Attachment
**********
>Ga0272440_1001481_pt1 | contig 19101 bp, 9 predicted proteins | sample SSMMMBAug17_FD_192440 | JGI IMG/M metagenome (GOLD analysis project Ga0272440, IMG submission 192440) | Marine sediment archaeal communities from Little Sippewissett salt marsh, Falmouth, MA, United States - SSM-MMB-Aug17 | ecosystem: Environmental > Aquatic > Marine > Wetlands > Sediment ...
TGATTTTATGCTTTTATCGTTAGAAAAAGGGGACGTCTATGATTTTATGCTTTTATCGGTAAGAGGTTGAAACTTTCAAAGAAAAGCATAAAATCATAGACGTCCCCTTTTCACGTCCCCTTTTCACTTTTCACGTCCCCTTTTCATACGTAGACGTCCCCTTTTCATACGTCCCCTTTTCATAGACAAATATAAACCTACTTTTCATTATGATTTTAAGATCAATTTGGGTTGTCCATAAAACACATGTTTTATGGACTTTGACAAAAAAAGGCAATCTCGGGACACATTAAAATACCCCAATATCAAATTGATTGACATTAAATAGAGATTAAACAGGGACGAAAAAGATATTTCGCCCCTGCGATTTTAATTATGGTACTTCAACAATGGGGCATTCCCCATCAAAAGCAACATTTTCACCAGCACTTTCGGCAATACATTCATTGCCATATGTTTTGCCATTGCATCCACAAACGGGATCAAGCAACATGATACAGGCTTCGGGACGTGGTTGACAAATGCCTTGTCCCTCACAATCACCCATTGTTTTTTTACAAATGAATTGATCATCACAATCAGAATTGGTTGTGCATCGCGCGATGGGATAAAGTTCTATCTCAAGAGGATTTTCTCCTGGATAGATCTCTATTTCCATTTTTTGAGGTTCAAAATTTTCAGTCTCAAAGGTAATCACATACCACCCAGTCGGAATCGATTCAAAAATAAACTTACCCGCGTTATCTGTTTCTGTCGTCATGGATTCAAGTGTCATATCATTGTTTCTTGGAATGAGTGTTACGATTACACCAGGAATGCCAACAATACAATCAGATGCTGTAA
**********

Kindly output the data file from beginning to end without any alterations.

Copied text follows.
>Ga0272440_1001481_pt1 | contig 19101 bp, 9 predicted proteins | sample SSMMMBAug17_FD_192440 | JGI IMG/M metagenome (GOLD analysis project Ga0272440, IMG submission 192440) | Marine sediment archaeal communities from Little Sippewissett salt marsh, Falmouth, MA, United States - SSM-MMB-Aug17 | ecosystem: Environmental > Aquatic > Marine > Wetlands > Sediment ...
TGATTTTATGCTTTTATCGTTAGAAAAAGGGGACGTCTATGATTTTATGCTTTTATCGGTAAGAGGTTGAAACTTTCAAAGAAAAGCATAAAATCATAGACGTCCCCTTTTCACGTCCCCTTTTCACTTTTCACGTCCCCTTTTCATACGTAGACGTCCCCTTTTCATACGTCCCCTTTTCATAGACAAATATAAACCTACTTTTCATTATGATTTTAAGATCAATTTGGGTTGTCCATAAAACACATGTTTTATGGACTTTGACAAAAAAAGGCAATCTCGGGACACATTAAAATACCCCAATATCAAATTGATTGACATTAAATAGAGATTAAACAGGGACGAAAAAGATATTTCGCCCCTGCGATTTTAATTATGGTACTTCAACAATGGGGCATTCCCCATCAAAAGCAACATTTTCACCAGCACTTTCGGCAATACATTCATTGCCATATGTTTTGCCATTGCATCCACAAACGGGATCAAGCAACATGATACAGGCTTCGGGACGTGGTTGACAAATGCCTTGTCCCTCACAATCACCCATTGTTTTTTTACAAATGAATTGATCATCACAATCAGAATTGGTTGTGCATCGCGCGATGGGATAAAGTTCTATCTCAAGAGGATTTTCTCCTGGATAGATCTCTATTTCCATTTTTTGAGGTTCAAAATTTTCAGTCTCAAAGGTAATCACATACCACCCAGTCGGAATCGATTCAAAAATAAACTTACCCGCGTTATCTGTTTCTGTCGTCATGGATTCAAGTGTCATATCATTGTTTCTTGGAATGAGTGTTACGATTACACCAGGAATGCCAACAATACAATCAGATGCTGTAA